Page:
My family just made two purchases this week: Guitar Hero III and Dance, Dance Revolution.
You may be asking yourself “What does this have to do with internet marketing?” Well, I think I’ve decided that search engine optimization is to copywriting as Guitar Hero and DDR is to playing music and dancing. Yes, they’re fun, creative activities all on their own. Yes, it’s great to get positive feedback from people such as “Hey, nice job!”
But there’s something undefinably gratifying about having statistical evidence that you rock.
I’ve been busy this week doing end-of-month analytic reporting and analysis for some of my SEO clients at work. I feel like I’ve done a good job for them, but “feeling like” you’ve done a good job is not nearly as nice as looking at those numbers and realizing you’ve really made a big difference in their traffic, average time on site, and conversions.
For me, this sums up in part why writing for the web is where it’s at, and why SEO and web copywriting is such a great career direction to take if you’re a copywriter. Creative directors and clients can be harshly critical. Heck, they wouldn’t be doing their jobs if they weren’t. Creatives (particularly writers) can be a sensitive sort. So when your ego is taking a beat-down after a first-draft review, there’s nothing quite as gratifying as pulling up client stats and seeing concrete evidence that you don’t suck.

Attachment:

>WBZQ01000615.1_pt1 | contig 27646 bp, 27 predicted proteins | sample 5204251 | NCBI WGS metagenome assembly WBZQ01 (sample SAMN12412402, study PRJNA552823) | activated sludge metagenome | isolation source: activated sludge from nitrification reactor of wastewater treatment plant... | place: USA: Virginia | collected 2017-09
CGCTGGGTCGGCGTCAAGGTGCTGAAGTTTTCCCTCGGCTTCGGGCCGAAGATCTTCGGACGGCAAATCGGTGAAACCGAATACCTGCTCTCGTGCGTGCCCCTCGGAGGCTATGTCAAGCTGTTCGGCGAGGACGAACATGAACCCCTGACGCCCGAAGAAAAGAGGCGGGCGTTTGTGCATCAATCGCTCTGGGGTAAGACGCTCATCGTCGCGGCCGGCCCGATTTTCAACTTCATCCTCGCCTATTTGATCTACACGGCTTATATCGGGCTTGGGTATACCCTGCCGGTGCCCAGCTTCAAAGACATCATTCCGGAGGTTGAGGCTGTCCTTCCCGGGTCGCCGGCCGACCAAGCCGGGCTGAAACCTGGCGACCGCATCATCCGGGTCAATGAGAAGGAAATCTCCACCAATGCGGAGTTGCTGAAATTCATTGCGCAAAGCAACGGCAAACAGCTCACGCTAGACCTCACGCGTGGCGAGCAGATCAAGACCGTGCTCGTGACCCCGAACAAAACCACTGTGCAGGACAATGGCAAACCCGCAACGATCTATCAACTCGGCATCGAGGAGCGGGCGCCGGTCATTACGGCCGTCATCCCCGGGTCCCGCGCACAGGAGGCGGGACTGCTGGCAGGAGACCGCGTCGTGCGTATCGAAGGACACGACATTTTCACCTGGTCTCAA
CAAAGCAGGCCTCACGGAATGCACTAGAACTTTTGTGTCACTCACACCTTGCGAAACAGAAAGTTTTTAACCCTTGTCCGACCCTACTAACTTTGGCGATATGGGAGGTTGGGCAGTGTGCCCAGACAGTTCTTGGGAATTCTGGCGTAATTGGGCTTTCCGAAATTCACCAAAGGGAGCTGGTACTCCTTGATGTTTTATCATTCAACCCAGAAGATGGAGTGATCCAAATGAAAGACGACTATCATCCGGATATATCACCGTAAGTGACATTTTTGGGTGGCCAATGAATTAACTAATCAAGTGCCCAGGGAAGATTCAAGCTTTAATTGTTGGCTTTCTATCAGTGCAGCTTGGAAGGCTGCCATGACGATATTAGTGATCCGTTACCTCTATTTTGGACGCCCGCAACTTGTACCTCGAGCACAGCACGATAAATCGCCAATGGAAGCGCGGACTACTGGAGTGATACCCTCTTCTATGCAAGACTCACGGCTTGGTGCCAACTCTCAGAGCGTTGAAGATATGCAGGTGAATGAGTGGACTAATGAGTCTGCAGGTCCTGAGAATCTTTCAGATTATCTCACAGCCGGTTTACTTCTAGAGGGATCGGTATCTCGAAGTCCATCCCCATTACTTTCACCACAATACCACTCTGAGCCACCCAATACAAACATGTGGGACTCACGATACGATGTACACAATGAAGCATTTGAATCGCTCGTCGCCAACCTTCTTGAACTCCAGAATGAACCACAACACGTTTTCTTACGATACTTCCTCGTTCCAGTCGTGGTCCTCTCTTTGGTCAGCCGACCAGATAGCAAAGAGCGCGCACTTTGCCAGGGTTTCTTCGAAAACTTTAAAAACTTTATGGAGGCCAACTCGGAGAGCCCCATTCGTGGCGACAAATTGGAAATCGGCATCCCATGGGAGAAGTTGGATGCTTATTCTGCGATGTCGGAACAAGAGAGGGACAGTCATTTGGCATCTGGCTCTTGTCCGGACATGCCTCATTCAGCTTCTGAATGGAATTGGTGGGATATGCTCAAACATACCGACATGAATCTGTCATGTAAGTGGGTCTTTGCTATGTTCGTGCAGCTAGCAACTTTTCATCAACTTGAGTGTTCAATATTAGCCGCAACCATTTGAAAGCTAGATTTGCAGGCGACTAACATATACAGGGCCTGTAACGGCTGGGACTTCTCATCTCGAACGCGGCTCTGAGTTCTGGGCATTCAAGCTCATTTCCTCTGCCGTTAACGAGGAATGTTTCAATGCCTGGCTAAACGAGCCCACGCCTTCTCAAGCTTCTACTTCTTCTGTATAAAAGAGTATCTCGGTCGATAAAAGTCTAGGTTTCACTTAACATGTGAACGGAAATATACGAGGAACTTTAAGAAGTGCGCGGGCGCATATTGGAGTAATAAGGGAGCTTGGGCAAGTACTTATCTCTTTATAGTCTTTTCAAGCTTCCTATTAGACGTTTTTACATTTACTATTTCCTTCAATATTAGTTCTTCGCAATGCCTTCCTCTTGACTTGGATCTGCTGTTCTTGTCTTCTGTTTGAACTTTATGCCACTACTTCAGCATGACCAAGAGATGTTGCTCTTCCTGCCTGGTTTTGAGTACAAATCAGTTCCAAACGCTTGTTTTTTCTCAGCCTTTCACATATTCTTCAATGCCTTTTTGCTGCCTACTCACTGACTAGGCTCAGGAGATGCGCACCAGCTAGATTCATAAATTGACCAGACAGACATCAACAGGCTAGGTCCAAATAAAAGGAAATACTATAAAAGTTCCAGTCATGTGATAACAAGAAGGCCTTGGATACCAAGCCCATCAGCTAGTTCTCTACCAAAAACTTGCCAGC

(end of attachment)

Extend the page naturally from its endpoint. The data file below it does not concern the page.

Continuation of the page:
It’s also yet another reason why if you’re a writer, you should be blogging. It’s a great gauge of your ability to capture and retain an audience with your words. Wordsmiths are usually not so hot with the numbers thing, but it’s well worth the time and effort to get up to speed on reading and understanding web analytics. If you need to improve, you need to know that. Once you start improving, you’ll be able to see it in improved numbers.
If you’re already doing well, the boost to your ego is really sweet. Think of it as a nice high score on Guitar Hero. Sure, you may have already known that you could play “Pride and Joy.” In fact, it’s probably more meaningful that you can play it on a real guitar, in real life (and there’s a nice analogy in there for copywriting and analytics, too. As nice as the numbers are, you also need that real human feedback). But you’re still going to type your name in the leaderboard proudly when you get a high score, aren’t you?